I predict we’re going to hear a lot more from landscape architects in the coming years. There has long been a misunderstanding about what they actually do – “something about gardens” being a common response.
But the diversity and scale of work in landscape architecture is huge, and the mix of skills and expertise required shows real promise for dealing with the pressing issues facing Australian cities. Whether climate change or urbanisation, population growth or densification, landscape architects have ideas for how to make our future cities liveable, workable and beautiful.
All this was under discussion in Brisbane earlier this month at
Forecast: the Inaugural Festival of Landscape Architecture, presented by the
Australian Institute of Landscape Architects(AILA) at the State Library of Queensland – where
the winnerswere also announced for the AILA National Awards, pictured here.
Forecast was an inspiring event. As an outsider, albeit from the aligned field of architecture, I thought I knew exactly what landscape architects did. But I was wrong.
It turns out landscape architects are everywhere: working from the scale of a tiny green roof, to city-wide green infrastructure; from the remediation of a massive outback mine site, to the design of an inner urban “pocket park”.
Of course, they don’t just work on projects, they also work on policy, and they are key figures in community consultation and engagement. This was one of the main themes of the festival – that the diversity of work undertaken by landscape architects goes way beyond “capital D” design.
The festival was a deliberate turn away from conventional industry conference formats – creative directors
Sharon Mackay and Di Snape, advised by Dr Catherin Bull AM, set out to “blow up the conference model”, abandoning keynote lectures in favour of “a series of conversations about the future of landscape architecture”.
Collaborating with the living world
Surprisingly, it can be controversial to talk to a landscape architect about plants. A few years ago, it seemed the profession was doing its best to abandon vegetation altogether – many of the universities stopped teaching plant knowledge, as they moved towards a largely design-based education. To this day horticulture remains a touchy subject.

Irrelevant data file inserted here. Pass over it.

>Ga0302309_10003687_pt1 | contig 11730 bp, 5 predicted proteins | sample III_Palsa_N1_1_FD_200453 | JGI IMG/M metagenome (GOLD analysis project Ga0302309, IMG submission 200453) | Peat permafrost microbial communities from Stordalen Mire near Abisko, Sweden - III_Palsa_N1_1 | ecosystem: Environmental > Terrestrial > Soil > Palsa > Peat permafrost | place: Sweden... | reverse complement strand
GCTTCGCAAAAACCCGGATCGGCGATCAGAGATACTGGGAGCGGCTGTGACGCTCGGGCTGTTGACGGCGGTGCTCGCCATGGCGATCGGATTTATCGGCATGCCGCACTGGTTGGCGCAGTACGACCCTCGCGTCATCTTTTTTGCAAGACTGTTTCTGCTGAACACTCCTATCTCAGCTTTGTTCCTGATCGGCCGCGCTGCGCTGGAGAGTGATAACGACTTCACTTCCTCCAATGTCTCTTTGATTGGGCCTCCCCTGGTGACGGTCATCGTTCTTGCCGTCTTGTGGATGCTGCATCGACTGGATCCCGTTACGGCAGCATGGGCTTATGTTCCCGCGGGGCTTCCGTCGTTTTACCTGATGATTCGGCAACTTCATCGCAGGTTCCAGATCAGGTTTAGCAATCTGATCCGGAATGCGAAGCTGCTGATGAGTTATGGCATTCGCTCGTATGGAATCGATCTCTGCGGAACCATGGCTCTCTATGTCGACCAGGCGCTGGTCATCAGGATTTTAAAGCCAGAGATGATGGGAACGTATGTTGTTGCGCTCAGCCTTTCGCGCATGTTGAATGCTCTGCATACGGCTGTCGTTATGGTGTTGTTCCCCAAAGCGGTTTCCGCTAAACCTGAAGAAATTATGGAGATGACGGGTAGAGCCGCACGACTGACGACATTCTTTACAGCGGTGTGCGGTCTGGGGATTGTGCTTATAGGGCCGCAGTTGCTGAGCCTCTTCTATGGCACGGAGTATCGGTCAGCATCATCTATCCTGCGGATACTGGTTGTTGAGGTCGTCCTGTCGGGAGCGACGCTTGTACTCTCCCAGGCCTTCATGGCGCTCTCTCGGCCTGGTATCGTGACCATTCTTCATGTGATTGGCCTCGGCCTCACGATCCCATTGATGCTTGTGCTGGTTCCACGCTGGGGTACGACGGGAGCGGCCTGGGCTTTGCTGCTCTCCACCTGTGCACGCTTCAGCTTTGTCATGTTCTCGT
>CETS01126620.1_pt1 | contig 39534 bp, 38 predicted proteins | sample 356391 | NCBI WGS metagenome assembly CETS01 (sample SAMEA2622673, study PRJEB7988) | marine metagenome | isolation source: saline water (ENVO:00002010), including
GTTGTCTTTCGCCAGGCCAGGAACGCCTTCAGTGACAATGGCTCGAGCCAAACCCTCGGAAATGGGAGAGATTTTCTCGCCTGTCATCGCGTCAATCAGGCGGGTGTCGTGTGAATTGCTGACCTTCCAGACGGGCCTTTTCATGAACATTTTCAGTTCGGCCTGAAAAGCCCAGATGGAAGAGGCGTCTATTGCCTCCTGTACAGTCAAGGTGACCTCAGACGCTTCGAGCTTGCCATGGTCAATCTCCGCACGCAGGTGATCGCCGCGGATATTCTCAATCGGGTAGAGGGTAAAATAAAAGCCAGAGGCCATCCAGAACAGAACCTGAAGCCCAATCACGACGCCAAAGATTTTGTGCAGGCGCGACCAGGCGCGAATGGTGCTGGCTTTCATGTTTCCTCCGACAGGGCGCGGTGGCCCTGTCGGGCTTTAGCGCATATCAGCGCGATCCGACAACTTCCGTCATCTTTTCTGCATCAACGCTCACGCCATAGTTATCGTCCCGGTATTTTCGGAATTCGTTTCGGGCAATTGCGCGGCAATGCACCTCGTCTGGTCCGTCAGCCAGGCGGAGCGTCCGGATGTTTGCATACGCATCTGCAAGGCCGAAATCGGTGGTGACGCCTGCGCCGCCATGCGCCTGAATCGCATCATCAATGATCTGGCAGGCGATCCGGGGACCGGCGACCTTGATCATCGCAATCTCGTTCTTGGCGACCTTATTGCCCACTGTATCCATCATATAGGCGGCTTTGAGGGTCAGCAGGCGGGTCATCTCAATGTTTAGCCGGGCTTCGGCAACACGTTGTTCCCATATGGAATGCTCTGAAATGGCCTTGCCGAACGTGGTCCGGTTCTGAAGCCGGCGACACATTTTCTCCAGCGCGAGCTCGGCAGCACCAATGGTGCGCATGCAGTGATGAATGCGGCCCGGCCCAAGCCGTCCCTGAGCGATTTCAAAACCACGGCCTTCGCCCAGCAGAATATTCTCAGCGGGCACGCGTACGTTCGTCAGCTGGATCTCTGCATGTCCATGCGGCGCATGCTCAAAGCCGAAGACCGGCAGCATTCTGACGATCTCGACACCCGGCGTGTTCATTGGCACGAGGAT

Nevertheless, landscape architects have today re-embraced plants – in the context of a holistic approach to natural and artificial ecosystems. They engage not just with the plant, but the soil and water and air and climate and everything around that plant. This also includes the human, social and cultural context.
To my eye, the unique perspective of landscape architects comes from this ability to balance ecological and built systems – mediating between the soft and hard elements of the city, and the natural and constructed environment more broadly.
Landscape architecture is always already collaborative. It works with “materials” that have a life of their own, and designs with all the phenomena of the living world. When your design “collaborator” is a water table, or a soil ecology, then you will always need to allow for the inherent changeability of that.
Your design will also be interdependent with other systems, and influenced by circumstance and sheer chance. You might know roughly how big that tree is going to grow, but its exact form is impossible to predict in advance, and only partly controllable with pruning or maintenance.
Working under these conditions mean that landscape architects are better placed than many other built environment professions to cope with uncertainty and change, and to renounce the expectation (or the fantasy) of the designer being able to exert total control over materials, places or people.
The call to green infrastructure
In the past, landscape architects have often not been part of large-scale urban decision making processes – they have been engaged down the line as consultants, designing specific, small parts of a much bigger urban picture. Think paving and bench seats or, as one participant dryly suggested, “arranging the parsley”.